The internet’s official heavy metal band name generator: pretty good names, with a brilliant presentation. What webfonts are for! (Thanks, Eirik!) Read the rest
The telegraph operators of the early 20th century had a rich vocabulary of wrist-saving abbreviations they used among themselves: "Is tt exa tr et?" ("Is that extra there yet?") Read the rest
My latest Guardian column, Allow Clean Reader to swap 'bad' words in books – it's a matter of free speech expands on last week's editorial about the controversial ebook reader, which lets readers mangle the books they read by programatically swapping swear-words for milder alternatives. Read the rest
There are many ways to address the insularity and perceived inaccessibility of game creation. We continually insist that games are a massive global phenomenon, but many best practices are only available to the Western, English-speaking world.
Rami Ismail is out to change that. Dutch studio Vlambeer, where he works, is prolific with the hits: Just check out Nuclear Throne, Luftrausers, Ridiculous Fishing or Super Crate Box on whatever device you happen to own, for some of today's greatest arcade experiences.
Ismail is also a tireless developer advocate, constantly traveling the world to work with indies and students, and frequently releasing free tools to help them create and promote themselves. Last week, he announced his latest much-needed initiative: The upcoming Gamedev.world, an effort to collect game design learnings and resources in one place -- where they will then be translated into many languages:
gamedev.world is a curated repository of content foundational to creating the discourse and conversation about game design, all aspects of development, and game theory and culture. Every piece of content will then be translated into a number of languages, including Spanish, Portuguese, Russian, Arabic, Simplified Chinese and, as the intiative expands, more languages around the world.Ismail frequently speaks about the limiting effect language issues can have on our discipline -- I once watched him teach a small room full of curious conference attendees how to read and say an Arabic phrase within minutes, whereas multimillion-dollar commercial shooters set in the Middle East can't get the words on the signs right in their "realistic" settings. Read the rest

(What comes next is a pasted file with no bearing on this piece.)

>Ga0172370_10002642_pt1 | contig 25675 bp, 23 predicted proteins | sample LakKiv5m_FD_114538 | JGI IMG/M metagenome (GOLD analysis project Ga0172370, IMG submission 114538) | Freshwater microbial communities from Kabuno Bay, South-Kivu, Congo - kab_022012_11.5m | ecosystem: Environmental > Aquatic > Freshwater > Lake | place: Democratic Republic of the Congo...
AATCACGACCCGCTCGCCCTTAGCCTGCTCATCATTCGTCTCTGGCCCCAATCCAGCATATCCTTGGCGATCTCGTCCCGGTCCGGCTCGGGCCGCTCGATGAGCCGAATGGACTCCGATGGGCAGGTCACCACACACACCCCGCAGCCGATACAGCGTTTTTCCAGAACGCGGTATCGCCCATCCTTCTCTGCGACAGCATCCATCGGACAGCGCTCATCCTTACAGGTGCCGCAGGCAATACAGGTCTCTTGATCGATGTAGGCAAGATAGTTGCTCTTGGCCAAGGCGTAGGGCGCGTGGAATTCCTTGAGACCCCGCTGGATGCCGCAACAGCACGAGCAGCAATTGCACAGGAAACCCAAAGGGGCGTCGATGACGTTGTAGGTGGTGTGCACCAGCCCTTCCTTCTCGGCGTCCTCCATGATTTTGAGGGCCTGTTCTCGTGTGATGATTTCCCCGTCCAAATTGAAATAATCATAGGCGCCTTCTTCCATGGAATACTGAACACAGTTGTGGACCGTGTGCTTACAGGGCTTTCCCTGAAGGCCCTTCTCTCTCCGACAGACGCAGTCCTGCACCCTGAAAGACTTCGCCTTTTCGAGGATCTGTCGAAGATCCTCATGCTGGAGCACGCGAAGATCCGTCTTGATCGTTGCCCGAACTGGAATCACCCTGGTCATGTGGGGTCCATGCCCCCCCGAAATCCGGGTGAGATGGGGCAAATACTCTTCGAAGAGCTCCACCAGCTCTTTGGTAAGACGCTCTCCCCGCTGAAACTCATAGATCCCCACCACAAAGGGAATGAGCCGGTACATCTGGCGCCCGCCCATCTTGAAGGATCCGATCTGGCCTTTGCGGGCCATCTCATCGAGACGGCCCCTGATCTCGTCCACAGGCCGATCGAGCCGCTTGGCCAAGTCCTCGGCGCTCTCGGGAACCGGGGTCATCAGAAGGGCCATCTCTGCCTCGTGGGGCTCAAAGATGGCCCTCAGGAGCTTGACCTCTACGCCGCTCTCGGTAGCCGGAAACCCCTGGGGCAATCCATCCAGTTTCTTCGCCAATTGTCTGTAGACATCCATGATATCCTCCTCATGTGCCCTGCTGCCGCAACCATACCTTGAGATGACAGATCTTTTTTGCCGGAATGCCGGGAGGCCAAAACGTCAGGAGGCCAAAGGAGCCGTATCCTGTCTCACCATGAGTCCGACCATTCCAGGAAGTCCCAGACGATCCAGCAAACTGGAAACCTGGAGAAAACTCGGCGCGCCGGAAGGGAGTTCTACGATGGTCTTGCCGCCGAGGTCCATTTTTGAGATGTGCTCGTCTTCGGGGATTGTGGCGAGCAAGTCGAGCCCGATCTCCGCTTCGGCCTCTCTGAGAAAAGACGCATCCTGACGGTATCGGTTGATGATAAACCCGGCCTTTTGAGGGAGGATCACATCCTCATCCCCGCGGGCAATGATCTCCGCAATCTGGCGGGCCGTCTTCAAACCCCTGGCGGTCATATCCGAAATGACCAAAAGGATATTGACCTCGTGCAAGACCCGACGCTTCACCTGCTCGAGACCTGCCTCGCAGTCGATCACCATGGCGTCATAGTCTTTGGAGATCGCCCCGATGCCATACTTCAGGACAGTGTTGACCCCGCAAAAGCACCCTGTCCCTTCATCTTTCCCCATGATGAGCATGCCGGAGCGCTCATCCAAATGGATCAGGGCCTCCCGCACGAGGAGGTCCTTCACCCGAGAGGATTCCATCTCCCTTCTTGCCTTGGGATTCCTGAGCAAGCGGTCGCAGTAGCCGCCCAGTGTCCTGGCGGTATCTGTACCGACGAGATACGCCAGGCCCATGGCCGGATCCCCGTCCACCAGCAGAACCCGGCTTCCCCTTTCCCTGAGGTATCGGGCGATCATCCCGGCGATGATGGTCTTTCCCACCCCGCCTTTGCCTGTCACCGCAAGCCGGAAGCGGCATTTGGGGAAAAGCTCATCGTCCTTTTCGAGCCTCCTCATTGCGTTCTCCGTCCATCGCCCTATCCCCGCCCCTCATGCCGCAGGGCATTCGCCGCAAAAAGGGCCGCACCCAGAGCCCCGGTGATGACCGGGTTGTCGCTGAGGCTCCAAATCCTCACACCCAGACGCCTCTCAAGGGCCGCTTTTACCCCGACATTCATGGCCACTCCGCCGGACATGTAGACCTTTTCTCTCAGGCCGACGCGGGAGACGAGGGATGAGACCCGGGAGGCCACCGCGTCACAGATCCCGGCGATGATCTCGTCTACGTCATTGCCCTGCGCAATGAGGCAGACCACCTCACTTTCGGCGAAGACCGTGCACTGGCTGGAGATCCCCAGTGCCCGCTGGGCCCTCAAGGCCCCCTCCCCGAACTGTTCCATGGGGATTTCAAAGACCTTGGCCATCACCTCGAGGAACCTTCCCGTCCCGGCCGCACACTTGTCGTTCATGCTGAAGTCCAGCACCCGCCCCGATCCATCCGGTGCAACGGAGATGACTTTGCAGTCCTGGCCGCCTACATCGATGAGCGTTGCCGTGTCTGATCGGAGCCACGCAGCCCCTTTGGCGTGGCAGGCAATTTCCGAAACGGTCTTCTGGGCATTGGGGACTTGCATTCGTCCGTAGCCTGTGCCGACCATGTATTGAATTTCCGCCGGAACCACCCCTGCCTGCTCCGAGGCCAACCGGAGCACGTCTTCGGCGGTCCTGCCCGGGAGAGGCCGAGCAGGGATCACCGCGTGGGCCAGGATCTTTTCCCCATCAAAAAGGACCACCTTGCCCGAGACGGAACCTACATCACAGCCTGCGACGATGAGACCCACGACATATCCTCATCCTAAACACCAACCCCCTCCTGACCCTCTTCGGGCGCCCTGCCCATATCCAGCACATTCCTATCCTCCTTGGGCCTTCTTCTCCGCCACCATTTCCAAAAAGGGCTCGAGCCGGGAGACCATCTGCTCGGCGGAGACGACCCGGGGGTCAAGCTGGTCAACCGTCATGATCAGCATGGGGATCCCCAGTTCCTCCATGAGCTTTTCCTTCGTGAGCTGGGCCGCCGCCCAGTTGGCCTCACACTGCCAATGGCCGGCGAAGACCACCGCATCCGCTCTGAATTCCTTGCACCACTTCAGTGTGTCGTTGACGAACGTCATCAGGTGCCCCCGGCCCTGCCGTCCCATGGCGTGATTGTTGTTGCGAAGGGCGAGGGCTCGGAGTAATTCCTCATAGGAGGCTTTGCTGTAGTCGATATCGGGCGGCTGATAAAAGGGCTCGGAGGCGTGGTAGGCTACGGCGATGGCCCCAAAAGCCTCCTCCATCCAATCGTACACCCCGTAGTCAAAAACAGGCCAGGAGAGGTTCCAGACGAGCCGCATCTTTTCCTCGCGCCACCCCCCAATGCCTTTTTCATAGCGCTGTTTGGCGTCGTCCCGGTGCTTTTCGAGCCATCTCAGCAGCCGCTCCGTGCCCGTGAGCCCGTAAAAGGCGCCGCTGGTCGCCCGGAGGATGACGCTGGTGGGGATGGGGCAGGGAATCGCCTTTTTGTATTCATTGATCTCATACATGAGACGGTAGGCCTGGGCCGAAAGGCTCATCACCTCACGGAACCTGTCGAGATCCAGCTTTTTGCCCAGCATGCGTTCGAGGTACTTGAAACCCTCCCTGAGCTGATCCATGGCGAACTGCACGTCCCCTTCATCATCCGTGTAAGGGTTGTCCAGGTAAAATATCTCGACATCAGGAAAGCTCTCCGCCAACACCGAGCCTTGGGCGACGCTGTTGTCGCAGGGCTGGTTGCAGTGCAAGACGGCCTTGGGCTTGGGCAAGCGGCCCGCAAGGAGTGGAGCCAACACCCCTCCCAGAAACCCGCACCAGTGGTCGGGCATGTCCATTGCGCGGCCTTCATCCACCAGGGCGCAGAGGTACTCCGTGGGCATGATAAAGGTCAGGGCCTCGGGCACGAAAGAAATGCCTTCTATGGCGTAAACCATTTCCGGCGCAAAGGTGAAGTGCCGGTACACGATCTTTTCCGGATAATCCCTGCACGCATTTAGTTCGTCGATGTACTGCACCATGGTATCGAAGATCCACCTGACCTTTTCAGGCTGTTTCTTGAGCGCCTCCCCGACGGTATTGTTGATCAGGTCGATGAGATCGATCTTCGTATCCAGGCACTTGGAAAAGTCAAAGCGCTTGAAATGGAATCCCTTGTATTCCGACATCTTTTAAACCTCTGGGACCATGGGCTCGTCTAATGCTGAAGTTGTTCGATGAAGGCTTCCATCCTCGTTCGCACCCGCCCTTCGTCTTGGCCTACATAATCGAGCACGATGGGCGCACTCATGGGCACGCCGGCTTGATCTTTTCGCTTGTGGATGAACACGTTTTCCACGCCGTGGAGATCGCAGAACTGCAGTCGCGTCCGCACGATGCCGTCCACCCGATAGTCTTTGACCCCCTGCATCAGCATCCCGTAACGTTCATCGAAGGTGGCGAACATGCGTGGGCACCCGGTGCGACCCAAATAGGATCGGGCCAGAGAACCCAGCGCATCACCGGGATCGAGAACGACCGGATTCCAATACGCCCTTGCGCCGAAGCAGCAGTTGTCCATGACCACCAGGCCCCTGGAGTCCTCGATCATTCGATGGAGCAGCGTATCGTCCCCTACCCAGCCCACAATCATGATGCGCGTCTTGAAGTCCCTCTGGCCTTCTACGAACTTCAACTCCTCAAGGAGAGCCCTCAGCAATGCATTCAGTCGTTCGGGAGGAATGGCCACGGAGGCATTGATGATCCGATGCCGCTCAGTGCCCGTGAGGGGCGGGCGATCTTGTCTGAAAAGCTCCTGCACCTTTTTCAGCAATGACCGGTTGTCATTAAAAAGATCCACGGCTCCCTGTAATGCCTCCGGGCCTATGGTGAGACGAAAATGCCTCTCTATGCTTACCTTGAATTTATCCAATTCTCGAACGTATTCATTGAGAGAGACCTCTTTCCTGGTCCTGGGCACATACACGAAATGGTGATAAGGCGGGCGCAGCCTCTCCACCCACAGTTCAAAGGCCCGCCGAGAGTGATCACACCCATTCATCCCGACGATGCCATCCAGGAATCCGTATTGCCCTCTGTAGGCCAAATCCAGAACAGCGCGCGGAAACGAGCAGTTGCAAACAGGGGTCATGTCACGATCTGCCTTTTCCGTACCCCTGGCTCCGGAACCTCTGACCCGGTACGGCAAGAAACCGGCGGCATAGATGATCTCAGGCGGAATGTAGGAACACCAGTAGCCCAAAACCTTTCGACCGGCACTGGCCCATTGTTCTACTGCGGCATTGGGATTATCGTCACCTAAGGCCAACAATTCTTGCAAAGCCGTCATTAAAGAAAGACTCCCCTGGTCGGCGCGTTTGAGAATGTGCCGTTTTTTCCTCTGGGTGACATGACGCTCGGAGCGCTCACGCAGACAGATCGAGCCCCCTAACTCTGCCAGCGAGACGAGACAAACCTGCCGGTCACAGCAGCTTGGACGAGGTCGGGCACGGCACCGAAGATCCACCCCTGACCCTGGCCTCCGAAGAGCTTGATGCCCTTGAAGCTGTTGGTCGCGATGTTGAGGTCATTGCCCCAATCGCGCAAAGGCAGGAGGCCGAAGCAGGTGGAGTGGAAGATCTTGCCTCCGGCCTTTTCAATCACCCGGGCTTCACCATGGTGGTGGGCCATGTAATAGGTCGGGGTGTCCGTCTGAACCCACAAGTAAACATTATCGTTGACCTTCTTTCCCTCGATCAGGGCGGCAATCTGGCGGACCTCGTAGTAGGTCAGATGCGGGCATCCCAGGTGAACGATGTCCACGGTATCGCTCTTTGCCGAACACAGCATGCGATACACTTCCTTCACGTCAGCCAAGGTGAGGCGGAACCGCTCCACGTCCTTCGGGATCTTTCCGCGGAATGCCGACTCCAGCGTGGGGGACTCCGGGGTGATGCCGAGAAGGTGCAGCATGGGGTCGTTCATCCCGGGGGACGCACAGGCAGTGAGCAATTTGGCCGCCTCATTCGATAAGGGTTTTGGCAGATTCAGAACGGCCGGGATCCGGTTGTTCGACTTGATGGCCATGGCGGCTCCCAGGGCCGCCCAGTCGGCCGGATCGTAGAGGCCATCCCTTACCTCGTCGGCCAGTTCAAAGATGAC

Online mag Hopes & Fears asked an educator in American Sign Language and his young assistant to demonstrate various internet jargon such as "emoji" and "photobomb". Each demo is captured in a short video loop. SMH portrays all the disgust involved in shaking one's head at something really stupid; Screengrab involves a nice gesture that enacts the mechanism of a phone display flashing in one's hand.
Since there's no central authority for such neologisms, some signs were ones used among friends while others were reached by consensus among members of the Deaf community online.
The fetishization of "correct" English -- which is to say, white, wealthy English -- is in direct opposition to everything that makes English such a glorious drunkard's debauch of a language. Read the rest
Chinese media regulators have called on broadcasters to end the widespread, longstanding practice of using puns, idiom and wordplay in everyday communications, advertisement, jokes, and political speech. Read the rest
Major Wall Street institutions were cracked wide open by a phishing scam from FIN4, a hacker group that, unlike its competition, can write convincingly and employs some basic smarts about why people open attachments. Read the rest